Russian forces continued to attack the embattled city of Avdiivka with a variety of weapons, including multiple-launch-rocket-systems (MLRS) and air strikes, killing two civilians, the Ukrainian army's Tavria group spokesperson Oleksandr Shtupun said on television on Nov. 10.
The attacks have increasingly focused on the Avdiivka Coke and Chemical Plant but have also bombarded the city.
According to Shtupun, two civilians, a man and a woman, were killed in an airstrike on a residential building in the city.
Russian forces continue to try and encircle the coke plant, a Ukrainian defense stronghold, but have also not given up in their attempts to surround the entire city.
In terms of tactics, Russian forces no longer attack en masse as they did in the earlier stages of the battle, Shtupun said, but instead in small groups of up to 15 soldiers.
Nonetheless, "now the situation is under control, and the coke plant is under our control,” Shtupun said.
It was reported on Nov. 9 that Russian forces were expending a considerable amount of infantry and equipment in the battle for the city, attempting to attack from three different angles.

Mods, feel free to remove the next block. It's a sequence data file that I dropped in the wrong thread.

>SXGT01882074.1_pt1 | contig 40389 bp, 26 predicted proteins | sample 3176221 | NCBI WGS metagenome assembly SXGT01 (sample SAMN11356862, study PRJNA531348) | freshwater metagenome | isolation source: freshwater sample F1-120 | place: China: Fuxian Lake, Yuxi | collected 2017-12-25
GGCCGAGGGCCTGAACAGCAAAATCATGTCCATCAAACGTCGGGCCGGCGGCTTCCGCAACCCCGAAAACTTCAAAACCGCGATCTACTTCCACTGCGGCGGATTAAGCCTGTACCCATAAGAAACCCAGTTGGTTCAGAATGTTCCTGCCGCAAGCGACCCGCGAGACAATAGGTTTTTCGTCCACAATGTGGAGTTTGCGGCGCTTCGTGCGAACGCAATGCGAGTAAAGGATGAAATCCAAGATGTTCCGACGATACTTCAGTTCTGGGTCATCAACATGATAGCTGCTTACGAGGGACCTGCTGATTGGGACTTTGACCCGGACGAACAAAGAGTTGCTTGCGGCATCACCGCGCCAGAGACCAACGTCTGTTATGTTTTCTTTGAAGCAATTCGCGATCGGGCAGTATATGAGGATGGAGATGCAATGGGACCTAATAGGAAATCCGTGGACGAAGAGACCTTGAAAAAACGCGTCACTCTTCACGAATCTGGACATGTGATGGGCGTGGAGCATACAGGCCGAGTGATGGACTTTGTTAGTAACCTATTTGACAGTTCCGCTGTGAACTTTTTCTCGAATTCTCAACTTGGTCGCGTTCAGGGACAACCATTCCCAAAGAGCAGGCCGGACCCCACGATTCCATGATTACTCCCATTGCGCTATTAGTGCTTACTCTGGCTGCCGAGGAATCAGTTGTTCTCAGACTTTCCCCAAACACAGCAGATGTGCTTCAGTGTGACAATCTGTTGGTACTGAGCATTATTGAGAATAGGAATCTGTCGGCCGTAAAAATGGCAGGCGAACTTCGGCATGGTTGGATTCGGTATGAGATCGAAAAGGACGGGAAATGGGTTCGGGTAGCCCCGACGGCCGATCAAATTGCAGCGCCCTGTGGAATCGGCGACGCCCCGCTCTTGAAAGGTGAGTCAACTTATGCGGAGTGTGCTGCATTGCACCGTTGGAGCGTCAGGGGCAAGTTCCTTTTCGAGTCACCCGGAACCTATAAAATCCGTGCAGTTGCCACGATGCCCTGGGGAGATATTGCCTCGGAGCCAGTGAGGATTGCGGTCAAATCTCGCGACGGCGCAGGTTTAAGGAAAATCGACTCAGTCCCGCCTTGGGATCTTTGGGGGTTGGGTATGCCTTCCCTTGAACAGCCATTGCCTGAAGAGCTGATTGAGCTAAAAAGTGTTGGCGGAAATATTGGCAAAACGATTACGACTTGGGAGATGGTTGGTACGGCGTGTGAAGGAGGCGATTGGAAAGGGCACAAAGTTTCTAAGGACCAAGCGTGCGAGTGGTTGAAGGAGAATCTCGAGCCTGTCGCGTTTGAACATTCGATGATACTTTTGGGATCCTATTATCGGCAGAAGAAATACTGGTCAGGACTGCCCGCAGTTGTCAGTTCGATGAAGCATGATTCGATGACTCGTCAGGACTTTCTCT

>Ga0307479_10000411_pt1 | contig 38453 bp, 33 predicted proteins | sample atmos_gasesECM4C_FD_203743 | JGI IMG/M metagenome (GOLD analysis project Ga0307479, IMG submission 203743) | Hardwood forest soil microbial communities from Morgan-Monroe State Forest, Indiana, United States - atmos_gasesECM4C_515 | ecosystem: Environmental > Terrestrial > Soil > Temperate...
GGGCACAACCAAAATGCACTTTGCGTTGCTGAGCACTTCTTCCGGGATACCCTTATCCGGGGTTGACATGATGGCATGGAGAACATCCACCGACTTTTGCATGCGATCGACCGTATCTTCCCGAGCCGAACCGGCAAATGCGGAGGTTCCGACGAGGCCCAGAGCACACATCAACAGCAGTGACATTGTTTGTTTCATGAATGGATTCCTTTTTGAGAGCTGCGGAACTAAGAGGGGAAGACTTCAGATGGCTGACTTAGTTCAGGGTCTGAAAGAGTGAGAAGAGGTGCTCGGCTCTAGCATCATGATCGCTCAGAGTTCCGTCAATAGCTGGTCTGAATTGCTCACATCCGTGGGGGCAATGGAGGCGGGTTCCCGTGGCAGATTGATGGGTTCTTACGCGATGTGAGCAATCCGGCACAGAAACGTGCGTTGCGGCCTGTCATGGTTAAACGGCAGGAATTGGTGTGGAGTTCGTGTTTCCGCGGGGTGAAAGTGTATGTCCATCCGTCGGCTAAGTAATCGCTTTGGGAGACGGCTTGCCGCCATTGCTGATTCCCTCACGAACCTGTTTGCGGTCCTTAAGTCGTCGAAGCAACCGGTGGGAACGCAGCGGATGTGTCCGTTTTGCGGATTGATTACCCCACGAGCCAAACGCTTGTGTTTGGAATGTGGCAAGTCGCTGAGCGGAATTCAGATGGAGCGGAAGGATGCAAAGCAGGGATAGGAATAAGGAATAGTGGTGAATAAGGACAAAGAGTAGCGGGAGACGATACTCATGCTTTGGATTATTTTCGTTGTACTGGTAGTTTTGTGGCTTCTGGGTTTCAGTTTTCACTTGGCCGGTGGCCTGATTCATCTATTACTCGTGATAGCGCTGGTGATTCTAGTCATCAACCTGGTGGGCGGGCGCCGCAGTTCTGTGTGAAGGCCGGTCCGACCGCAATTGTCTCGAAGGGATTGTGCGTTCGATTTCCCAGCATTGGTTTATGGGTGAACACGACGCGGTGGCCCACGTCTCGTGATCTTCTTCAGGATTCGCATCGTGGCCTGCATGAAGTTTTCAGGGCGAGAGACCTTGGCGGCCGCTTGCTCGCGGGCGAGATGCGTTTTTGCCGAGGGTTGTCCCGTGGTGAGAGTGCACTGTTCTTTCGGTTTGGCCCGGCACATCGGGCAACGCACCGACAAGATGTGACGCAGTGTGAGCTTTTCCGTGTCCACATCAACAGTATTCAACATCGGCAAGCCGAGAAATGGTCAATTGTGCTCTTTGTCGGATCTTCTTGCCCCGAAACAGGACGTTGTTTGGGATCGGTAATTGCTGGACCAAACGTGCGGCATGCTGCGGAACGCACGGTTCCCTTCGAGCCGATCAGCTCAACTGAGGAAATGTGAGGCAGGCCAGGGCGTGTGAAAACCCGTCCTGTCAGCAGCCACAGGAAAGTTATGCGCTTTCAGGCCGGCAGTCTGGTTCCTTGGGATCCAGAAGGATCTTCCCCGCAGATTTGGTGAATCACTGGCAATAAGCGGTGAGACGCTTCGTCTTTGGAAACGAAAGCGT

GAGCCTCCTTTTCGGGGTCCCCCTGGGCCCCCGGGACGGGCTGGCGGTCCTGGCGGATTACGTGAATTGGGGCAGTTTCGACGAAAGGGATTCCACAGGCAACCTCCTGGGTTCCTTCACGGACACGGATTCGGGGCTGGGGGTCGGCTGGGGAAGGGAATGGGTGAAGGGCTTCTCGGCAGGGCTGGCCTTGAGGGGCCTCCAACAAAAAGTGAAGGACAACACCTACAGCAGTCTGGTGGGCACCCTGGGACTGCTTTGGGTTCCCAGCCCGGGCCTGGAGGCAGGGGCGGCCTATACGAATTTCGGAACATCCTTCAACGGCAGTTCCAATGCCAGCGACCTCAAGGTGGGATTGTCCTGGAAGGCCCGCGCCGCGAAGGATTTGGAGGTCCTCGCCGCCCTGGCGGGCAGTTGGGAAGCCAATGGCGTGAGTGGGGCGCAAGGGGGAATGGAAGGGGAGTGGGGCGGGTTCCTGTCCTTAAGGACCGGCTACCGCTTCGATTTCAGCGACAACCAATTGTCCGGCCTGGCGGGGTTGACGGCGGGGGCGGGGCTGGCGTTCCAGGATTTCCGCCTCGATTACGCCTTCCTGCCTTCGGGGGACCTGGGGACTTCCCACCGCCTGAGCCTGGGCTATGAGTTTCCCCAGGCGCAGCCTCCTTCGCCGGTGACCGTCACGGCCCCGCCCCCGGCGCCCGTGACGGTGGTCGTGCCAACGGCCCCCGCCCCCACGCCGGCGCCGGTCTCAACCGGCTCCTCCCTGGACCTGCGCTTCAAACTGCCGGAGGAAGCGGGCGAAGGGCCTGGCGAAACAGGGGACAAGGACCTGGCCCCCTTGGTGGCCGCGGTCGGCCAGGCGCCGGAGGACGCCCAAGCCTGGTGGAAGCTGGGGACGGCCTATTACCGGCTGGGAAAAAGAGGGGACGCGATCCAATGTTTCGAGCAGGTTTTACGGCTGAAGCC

The remaining 16 workers of the coke plant were evacuated on Nov. 7, but 17 residents of the city, staying in the only warehouse still intact in the factory, refused to leave, according to Ukrainian military authorities.
It was reported on Oct. 24 that around 1,000 civilians remained in Avdiivka, but it is unknown how many are still there at the time of this publication.
Russian forces intensified ground attacks against Avdiivka, Donetsk Oblast, and surrounding settlements in early October in an effort to encircle the town. The campaign has been supported by heavy shelling and air strikes.
The battle for Avdiivka has inflicted heavy losses on Russian forces. Ukraine's 47th Mechanized Brigade said on Nov. 6 that as many as 7,000 Russian soldiers have been killed or wounded there, and hundreds of tanks and armored vehicles have been destroyed.
The battle for Avdiivka illustrates the Russian military command's inability to learn from past mistakes, the Institute for the Study of War (ISW) wrote on Nov. 1.
"Avdiivka is a microcosm of the Russian General Staff’s wider failure to internalize and disseminate lessons learned by Russian forces during previous failed offensive efforts in Ukraine," ISW analysts said.